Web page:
programme outcomes as defined in the Programme Results Framework, specific to each country context but reflecting closely the overall theory of change of the programme. For each country, the baseline will provide information against each programme indicator, either qualitatively or, in some cases, quantitatively. The emphasis will be on measuring outcome level change, rather than measuring the delivery of the programme strategies.
Programme progress will be monitored against the baseline at midpoint and towards the end of the programme. In order to ensure the midline and endline will be comparable, it is assumed that the same data gathering methods will be applied at the two following points.4 For this reason, an introduction of country teams and partner staff to the methods used for the baseline data gathering will be an important part of the approach of this assignment.
3 This programme is using Outcome Harvesting as its main ongoing data gathering methodology for measuring change (adapted from http://www.saferworld.org.uk/downloads/pubdocs/doing-things-differently--- saferworld-learning-paper-2016.pdf).
4 In some cases, partners and Christian Aid country staff may choose to repeat the data gathering at an annual
interval, if resources and logistics allow.
A Theory of Change Based Approach
As mentioned above, the programme has been designed on the basis of Christian Aid’s analysis about how change happens, set out in the Programme Theory of Change (See Figure 1). Essentially, we believe that in order to make society more just and equitable in the long term we must alter the balance of power in our societies and transform inequitable access to rights and resources, and the deeply embedded norms that perpetuate inequality and poverty.5 Each country has then developed a country level theory of change based on the national context, which sets out what change is expected, what is needed for the change to come about, and suggests initial strategies partners will adopt to achieve the change. These country level theories of change are underpinned by partner level theories of change, which provide additional analysis and detail about how the programme will achieve the expected outcomes.
Figure 1: The programme level Theory of Change
In order to measure change at a programmatic level, a set of 11 Programme Indicators were developed to capture the change we want to see under outcomes 1-3.6 These indicators will form the structure
5 See also Christian Aid Ireland’s Programme Strategy 2016-21 for more detail.
6 The Programme Outcome 4, on Public Engagement, will be subject of a separate baseline development
for data collection in the baselines, and should enable a consistent monitoring of change across the programme. See Box 1 for a list of the 11 Programme Indicators.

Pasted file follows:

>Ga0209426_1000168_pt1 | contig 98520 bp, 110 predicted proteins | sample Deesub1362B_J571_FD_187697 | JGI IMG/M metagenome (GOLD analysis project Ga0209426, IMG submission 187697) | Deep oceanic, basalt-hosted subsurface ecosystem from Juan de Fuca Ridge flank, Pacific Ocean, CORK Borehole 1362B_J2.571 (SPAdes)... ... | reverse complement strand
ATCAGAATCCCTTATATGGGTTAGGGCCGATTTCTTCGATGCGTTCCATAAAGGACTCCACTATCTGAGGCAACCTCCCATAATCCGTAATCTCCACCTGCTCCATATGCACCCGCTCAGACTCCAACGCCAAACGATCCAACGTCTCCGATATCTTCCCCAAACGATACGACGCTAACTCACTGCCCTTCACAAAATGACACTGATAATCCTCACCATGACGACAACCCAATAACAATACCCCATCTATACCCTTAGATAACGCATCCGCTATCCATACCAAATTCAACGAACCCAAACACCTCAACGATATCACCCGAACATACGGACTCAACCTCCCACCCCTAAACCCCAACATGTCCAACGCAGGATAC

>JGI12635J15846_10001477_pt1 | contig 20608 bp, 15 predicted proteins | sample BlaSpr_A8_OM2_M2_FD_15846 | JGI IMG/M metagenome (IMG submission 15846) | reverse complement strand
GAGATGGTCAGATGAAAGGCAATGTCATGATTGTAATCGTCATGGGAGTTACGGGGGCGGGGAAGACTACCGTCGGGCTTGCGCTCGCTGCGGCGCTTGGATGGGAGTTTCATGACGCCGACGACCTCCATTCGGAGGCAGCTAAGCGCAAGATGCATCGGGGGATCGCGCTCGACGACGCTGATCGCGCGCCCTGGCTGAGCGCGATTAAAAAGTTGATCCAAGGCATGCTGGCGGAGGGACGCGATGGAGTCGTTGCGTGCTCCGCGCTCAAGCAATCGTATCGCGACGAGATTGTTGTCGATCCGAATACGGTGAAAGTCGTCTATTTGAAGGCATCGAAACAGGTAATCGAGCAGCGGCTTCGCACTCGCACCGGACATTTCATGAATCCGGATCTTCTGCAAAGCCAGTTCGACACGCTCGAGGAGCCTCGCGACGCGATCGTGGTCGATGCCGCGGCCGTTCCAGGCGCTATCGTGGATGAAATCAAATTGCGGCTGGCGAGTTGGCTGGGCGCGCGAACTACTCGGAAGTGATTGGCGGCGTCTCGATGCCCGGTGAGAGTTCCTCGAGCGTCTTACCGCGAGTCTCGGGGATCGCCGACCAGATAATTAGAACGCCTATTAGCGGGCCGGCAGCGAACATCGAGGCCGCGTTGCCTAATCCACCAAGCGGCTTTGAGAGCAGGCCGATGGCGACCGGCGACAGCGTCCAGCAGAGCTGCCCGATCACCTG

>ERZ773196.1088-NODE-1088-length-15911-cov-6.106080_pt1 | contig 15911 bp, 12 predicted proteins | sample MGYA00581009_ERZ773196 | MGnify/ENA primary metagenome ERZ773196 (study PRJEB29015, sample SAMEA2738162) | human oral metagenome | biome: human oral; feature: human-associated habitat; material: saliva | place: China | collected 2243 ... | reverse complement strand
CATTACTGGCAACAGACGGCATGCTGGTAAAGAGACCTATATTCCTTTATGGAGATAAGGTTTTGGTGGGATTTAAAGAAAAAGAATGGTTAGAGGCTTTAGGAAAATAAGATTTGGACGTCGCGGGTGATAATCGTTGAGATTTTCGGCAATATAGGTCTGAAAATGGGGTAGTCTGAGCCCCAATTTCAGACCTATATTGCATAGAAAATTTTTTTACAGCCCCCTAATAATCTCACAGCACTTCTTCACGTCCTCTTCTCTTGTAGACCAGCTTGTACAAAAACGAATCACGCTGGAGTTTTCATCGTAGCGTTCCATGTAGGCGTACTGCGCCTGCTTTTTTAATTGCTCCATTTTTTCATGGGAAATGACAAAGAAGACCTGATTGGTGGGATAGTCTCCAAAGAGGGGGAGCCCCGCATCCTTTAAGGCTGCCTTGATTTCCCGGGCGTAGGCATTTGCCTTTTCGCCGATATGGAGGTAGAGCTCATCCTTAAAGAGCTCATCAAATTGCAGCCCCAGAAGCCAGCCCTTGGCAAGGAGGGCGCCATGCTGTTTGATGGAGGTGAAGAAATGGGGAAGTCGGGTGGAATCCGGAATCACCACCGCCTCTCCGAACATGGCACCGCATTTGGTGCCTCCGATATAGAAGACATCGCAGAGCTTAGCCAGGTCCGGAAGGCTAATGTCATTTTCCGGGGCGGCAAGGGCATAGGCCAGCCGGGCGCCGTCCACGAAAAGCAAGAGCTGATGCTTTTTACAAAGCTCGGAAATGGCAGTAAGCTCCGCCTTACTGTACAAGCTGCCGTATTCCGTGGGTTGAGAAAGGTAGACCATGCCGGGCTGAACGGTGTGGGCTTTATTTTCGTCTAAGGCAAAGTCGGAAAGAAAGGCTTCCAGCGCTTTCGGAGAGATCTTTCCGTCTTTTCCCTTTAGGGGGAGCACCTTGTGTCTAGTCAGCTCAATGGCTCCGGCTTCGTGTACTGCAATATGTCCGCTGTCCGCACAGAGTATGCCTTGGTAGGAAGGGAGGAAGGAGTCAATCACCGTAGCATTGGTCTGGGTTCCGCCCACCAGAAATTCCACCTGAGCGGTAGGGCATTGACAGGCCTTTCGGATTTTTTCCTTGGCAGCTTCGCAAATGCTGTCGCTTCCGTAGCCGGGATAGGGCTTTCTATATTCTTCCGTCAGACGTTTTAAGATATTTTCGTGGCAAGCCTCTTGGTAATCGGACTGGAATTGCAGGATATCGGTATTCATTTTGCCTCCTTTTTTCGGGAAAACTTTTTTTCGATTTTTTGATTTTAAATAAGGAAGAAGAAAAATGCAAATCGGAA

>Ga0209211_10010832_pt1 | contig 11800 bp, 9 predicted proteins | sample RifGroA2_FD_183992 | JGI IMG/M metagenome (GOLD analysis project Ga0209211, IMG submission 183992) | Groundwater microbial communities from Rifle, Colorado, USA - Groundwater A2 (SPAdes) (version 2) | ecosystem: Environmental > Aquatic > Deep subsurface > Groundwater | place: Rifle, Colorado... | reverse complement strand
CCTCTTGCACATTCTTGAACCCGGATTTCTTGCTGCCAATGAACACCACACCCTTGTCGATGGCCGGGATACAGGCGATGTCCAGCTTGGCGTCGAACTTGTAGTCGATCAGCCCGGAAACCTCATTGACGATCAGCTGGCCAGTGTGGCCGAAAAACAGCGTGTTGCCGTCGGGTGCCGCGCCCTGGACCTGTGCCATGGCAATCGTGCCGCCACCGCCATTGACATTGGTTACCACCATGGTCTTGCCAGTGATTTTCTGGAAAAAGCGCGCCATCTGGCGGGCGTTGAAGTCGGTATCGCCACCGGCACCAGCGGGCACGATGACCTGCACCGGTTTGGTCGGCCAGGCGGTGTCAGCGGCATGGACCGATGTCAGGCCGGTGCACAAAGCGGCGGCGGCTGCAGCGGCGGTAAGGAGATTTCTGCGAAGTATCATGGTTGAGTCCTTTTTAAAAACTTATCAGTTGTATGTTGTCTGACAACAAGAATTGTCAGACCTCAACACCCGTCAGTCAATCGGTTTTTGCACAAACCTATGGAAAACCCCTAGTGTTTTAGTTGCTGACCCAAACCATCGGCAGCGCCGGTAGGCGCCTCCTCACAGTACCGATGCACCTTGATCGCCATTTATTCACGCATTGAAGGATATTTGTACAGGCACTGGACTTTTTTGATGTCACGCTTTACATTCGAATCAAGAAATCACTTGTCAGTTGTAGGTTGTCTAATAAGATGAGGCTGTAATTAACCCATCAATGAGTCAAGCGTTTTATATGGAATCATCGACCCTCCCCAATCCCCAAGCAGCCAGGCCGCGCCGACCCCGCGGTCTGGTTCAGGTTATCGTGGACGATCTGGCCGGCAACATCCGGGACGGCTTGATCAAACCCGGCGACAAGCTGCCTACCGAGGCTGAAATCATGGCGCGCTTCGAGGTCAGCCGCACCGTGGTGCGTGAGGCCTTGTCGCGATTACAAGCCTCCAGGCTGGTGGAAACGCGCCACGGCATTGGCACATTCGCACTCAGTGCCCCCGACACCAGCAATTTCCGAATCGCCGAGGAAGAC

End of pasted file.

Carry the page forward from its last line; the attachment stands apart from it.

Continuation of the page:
Box 1: Key Indicators for Programme Outcomes 1-3 of the PG II
Key Programme Indicators at micro, meso and macro levels7
1. Micro: Evidence that primary stakeholders (numbers of, disagg) have retained or gained access to basic services, land, housing, livelihood opportunities and social protection as a result of programme initiatives
2. Micro: Extent to which primary stakeholders (disagg) are satisfied with/confident in their ability to claim rights and hold power holders to account
3. Meso+macro: Evidence that decision-makers and power holders at local and national level,
influenced by primary stakeholders and their representatives, have become more accountable and responsive
4. Meso+macro: Evidence that policy reform, legal processes and fiscal decisions, and their implementation, have become more progressive, inclusive and gender sensitive as a result of programme initiatives
5. Micro: Extent to which women and men (incl. HRDs) have been protected from violence in the public and private spheres (incl. GBV)
6. Meso: Level of reported incidents of violence in programme areas
7. Meso: Evidence that duty bearers have responded to citizens/civil society calls for greater safety, protection and peace
8. Meso: Evidence of (and numbers of) HROs, church and community leaders challenging violence and impunity for human rights violations
9. Meso+macro: Evidence that peacebuilding/conflict transformation processes influenced by partner engagement are more inclusive, gender sensitive and/or sustainable
10. Meso: Evidence of women actively involved in decision-making structures as a result of programme initiatives
11. Micro+meso+macro: Evidence that GBV is being challenged and addressed, and that social norms around gender equality have shifted as a result of programme initiatives
Bringing in Community Voices